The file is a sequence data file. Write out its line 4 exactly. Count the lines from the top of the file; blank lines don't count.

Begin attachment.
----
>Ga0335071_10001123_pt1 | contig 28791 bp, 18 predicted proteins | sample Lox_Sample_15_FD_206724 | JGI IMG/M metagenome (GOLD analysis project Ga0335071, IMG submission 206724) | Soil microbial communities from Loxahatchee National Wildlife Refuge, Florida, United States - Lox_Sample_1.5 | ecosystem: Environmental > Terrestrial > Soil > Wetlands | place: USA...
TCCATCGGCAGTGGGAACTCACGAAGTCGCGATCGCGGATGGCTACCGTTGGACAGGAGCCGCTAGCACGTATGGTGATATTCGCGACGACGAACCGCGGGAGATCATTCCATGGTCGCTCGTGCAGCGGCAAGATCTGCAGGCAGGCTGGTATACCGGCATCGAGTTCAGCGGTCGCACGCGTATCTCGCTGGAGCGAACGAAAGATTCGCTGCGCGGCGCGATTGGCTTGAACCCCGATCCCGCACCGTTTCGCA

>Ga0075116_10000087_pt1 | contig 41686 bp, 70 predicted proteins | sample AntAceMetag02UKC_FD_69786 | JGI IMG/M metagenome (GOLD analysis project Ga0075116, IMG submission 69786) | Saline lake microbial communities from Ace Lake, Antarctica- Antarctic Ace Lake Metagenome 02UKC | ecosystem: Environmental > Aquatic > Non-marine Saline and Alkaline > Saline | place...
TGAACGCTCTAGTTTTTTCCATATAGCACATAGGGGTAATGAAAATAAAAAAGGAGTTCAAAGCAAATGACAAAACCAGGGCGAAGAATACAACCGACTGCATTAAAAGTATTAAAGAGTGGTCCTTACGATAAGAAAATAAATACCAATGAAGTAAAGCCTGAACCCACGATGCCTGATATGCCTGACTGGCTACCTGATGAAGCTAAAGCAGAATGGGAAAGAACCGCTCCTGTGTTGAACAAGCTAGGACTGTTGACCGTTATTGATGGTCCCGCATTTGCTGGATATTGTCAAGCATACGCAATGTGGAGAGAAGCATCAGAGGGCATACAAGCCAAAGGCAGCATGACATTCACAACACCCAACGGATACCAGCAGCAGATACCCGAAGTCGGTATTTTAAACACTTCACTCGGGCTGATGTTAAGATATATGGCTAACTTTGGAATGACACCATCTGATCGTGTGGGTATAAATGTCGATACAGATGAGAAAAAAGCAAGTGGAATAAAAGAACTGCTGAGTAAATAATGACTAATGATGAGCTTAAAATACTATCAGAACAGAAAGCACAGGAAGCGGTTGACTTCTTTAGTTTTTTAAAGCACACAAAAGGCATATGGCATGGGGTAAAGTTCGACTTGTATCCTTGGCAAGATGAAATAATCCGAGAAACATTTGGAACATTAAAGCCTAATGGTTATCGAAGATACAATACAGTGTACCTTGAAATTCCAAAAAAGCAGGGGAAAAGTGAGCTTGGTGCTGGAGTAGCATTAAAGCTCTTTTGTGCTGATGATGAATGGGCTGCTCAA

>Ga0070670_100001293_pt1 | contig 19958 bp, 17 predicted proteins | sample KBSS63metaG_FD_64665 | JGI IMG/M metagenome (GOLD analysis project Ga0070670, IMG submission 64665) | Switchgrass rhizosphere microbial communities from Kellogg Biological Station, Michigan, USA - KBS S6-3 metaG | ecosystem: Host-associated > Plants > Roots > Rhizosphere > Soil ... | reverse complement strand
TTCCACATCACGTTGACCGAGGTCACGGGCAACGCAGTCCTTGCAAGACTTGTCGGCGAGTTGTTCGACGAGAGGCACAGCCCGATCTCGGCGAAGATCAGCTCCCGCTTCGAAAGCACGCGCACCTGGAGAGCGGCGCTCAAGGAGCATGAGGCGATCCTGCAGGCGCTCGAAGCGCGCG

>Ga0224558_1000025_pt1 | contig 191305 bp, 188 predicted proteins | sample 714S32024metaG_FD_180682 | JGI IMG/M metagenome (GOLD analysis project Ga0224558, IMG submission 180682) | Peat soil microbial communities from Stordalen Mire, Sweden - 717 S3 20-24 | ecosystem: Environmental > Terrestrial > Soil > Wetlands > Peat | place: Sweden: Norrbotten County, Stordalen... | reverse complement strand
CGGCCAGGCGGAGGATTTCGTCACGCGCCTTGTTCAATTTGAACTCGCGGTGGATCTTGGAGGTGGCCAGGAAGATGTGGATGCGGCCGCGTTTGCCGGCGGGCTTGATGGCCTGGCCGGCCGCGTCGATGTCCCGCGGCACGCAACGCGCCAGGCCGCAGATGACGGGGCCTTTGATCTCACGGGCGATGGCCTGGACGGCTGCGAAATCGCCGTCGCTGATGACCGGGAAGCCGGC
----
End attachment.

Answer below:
TGAACGCTCTAGTTTTTTCCATATAGCACATAGGGGTAATGAAAATAAAAAAGGAGTTCAAAGCAAATGACAAAACCAGGGCGAAGAATACAACCGACTGCATTAAAAGTATTAAAGAGTGGTCCTTACGATAAGAAAATAAATACCAATGAAGTAAAGCCTGAACCCACGATGCCTGATATGCCTGACTGGCTACCTGATGAAGCTAAAGCAGAATGGGAAAGAACCGCTCCTGTGTTGAACAAGCTAGGACTGTTGACCGTTATTGATGGTCCCGCATTTGCTGGATATTGTCAAGCATACGCAATGTGGAGAGAAGCATCAGAGGGCATACAAGCCAAAGGCAGCATGACATTCACAACACCCAACGGATACCAGCAGCAGATACCCGAAGTCGGTATTTTAAACACTTCACTCGGGCTGATGTTAAGATATATGGCTAACTTTGGAATGACACCATCTGATCGTGTGGGTATAAATGTCGATACAGATGAGAAAAAAGCAAGTGGAATAAAAGAACTGCTGAGTAAATAATGACTAATGATGAGCTTAAAATACTATCAGAACAGAAAGCACAGGAAGCGGTTGACTTCTTTAGTTTTTTAAAGCACACAAAAGGCATATGGCATGGGGTAAAGTTCGACTTGTATCCTTGGCAAGATGAAATAATCCGAGAAACATTTGGAACATTAAAGCCTAATGGTTATCGAAGATACAATACAGTGTACCTTGAAATTCCAAAAAAGCAGGGGAAAAGTGAGCTTGGTGCTGGAGTAGCATTAAAGCTCTTTTGTGCTGATGATGAATGGGCTGCTCAA